Posted by: The ocean update | December 27, 2015

Drones to help spot stranded belugas (Alaska, USA)

Photo courtesy Alaska Aerial Media Two endangered Cook Inlet beluga whales, as shown from an image captured by an unmanned aircraft system last August, stranded in the Turnagain Arm on the mudflats.

Photo courtesy Alaska Aerial Media Two endangered Cook Inlet beluga whales, as shown from an image captured by an unmanned aircraft system last August, stranded in the Turnagain Arm on the mudflats.

December 27th, 2015 (Elizabeth Earle). When the endangered Cook Inlet beluga whales strand, it can be a guessing game as to how many and how old they are. The National Oceanic and Atmospheric Administration will soon have a little help monitoring them.

The agency will use an unmanned aircraft system, also known as a drone, during strandings to gather more information about the whales. Alaska Aerial Media, a licensed drone pilot company based in Anchorage, will do the actual flying.

Barbara Mahoney, a biologist with NOAA who works with the Cook Inlet beluga whales, said the drones will offer more information about the whale or group of whales that is not available from a horizontal view, such as whether they are in a pool of water or partially submerged, which would improve their chances of surviving, she said.

“It would help us identify age class,” Mahoney said. “It would help identify groups. Sometimes they’re all in one group and other times they’re all spread out. And it provides us their location.”

The drone is a cost-effective way of doing an aerial survey, she said. The pilots would have to drive out relatively close to where the whales are stranded and then launch the drone. It was tested on a pair of stranded belugas on a mudflat in the Turnagain Arm in August and brought back good images, she said.

Image quality can be a frustrating problem in an airplane, she said. When the strong winds in the Cook Inlet shake a plane, the photographer’s images can come out blurry.

“I think (the drones) do much better, picture-wise, for sure, in strong winds,” Mahoney said. “We had gusts of 40 miles per hour, and the pictures were great.”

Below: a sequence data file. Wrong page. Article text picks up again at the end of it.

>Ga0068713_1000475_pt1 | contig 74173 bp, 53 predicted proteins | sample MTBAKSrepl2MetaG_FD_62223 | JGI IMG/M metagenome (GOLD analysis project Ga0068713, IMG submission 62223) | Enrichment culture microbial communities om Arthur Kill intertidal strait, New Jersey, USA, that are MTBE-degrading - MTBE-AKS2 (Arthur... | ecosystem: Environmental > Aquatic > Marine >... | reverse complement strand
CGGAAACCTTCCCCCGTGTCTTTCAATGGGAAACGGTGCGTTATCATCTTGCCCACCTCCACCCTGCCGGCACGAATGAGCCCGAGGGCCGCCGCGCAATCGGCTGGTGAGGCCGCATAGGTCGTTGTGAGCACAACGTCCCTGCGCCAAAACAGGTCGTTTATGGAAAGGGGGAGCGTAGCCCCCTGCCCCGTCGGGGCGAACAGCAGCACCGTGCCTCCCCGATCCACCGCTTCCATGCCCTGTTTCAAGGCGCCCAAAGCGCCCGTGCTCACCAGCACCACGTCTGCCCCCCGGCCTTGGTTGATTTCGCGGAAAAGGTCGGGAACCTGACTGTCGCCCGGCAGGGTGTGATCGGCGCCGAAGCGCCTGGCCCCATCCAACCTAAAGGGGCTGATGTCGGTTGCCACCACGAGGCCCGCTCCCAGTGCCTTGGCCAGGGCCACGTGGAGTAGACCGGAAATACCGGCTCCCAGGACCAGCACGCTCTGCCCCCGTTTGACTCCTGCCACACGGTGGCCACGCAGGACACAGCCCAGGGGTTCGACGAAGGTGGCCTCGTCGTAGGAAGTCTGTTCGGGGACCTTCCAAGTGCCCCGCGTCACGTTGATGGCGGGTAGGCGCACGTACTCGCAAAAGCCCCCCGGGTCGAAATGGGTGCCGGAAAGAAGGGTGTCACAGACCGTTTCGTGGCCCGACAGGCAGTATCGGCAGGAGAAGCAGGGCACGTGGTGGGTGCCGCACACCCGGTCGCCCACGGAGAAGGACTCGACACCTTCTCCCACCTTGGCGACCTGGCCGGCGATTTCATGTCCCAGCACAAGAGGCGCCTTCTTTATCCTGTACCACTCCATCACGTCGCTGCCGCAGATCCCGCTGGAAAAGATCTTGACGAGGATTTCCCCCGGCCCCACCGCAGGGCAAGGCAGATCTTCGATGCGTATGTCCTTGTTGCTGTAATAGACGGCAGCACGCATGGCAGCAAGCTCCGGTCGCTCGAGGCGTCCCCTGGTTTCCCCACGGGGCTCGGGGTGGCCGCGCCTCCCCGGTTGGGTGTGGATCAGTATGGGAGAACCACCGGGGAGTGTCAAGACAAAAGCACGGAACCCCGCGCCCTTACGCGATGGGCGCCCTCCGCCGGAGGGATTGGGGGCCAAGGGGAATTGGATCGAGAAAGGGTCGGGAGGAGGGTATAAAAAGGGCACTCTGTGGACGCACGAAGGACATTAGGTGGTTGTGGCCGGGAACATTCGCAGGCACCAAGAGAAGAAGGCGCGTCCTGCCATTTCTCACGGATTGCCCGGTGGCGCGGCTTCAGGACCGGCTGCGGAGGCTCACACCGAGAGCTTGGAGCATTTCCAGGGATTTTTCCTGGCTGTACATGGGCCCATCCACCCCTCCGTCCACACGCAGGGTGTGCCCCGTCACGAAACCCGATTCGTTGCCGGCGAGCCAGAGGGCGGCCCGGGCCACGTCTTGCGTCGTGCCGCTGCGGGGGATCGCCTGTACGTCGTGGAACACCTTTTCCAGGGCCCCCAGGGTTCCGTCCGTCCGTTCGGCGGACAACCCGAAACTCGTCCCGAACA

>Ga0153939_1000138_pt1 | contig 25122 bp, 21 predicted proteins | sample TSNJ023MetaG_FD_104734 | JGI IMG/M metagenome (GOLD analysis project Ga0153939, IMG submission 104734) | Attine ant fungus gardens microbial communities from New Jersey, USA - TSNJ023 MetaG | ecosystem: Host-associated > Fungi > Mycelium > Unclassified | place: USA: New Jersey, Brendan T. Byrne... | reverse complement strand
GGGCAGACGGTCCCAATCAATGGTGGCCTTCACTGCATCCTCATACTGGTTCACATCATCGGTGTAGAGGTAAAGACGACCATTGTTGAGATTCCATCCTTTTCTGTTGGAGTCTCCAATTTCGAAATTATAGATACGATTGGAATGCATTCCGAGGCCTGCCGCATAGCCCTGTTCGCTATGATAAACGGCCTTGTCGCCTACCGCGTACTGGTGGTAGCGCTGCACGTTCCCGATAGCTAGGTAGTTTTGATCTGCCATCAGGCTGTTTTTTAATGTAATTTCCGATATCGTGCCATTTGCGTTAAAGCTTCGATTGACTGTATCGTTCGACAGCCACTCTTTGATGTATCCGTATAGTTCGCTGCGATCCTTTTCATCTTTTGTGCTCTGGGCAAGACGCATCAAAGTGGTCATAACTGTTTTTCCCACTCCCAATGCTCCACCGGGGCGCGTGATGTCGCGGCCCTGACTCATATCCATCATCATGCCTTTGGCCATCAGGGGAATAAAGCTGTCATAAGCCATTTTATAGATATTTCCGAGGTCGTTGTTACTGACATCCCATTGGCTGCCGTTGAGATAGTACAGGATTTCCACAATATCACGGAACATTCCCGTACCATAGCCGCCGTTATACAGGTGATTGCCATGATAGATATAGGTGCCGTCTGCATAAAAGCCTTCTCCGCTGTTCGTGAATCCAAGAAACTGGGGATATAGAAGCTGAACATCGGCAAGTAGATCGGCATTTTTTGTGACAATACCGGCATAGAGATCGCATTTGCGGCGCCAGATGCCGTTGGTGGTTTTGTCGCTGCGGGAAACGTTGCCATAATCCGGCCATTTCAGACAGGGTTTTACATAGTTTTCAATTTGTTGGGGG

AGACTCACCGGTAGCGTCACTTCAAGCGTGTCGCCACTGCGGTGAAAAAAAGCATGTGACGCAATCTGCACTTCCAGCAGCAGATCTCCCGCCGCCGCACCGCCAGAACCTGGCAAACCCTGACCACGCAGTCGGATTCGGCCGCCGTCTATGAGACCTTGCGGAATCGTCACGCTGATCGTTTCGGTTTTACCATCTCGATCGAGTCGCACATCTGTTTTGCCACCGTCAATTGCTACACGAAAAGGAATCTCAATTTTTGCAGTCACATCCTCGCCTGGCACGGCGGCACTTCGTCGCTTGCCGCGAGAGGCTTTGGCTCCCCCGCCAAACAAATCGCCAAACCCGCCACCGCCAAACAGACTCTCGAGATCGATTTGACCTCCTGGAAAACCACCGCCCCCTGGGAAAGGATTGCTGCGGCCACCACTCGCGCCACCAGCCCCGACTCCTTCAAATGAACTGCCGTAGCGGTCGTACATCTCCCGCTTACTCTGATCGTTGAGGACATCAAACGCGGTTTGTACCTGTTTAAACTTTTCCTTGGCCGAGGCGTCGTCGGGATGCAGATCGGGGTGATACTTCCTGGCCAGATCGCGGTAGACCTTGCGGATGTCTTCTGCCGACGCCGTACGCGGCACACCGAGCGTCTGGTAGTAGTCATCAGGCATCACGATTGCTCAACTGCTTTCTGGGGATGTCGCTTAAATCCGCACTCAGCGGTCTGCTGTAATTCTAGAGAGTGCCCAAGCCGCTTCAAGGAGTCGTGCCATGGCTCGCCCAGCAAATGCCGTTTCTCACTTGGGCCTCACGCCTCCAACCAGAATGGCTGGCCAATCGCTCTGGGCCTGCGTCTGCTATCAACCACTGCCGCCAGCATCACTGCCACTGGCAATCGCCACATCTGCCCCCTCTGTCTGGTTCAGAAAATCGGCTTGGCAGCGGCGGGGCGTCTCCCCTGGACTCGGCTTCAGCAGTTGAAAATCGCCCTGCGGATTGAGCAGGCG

One of the big goals is to have good enough image quality to make photo identifications. LGL Limited, an Anchorage-based environmental research company, has been conducting a beluga photo identification study for the past 10 years.

Better photos of belugas during strandings could contribute to that project and help researchers follow up on the welfare of a particular whale later, Mahoney said.

However, because the drones have to be driven fairly close and operated manually, flying them to a remote site would be impossible, so the drone operations are limited to the Turnagain and Knik arms. Whales don’t often strand on the West Side of Cook Inlet, but if one did, biologists would still have to rely on a plane or boat to reach it, Mahoney said.

The drones are one piece of a larger effort to restore the Cook Inlet belugas, which saw a drastic drop population in the 1990s and now number around 340. NOAA contracts with veterinarians both through the Alaska SeaLife Center in Seward and independently as well as encouraging outreach to raise public awareness of stranding events.

The Alaska Marine Mammal Stranding Network, a group of various agencies, veterinary clinics, Alaska Native organizations, academic institutions and individuals also help NOAA keep abreast of what is happening.

“There’s a good network of folks from Homer all the way up to Anchorage, and Tyonek is active as well at informing us,” Mahoney said. “And we’re conducting necropsies on all the dead whales to determine cause of death.”

Reaching the whales quickly, even if they are already dead, can be helpful for research. Determining cause of death is often impossible for the biologists performing the necropsies on dead whales because the tissue is too far gone. Learning what a whale died from may help identify more about the threats facing the Cook Inlet belugas, Mahoney said.

“Getting to the fresh animal would help with getting fresher samples,” Mahoney said. “That can help us determine what killed this particular animal and whether it’s a disease, which we can watch for, or a ship strike or an entanglement.”

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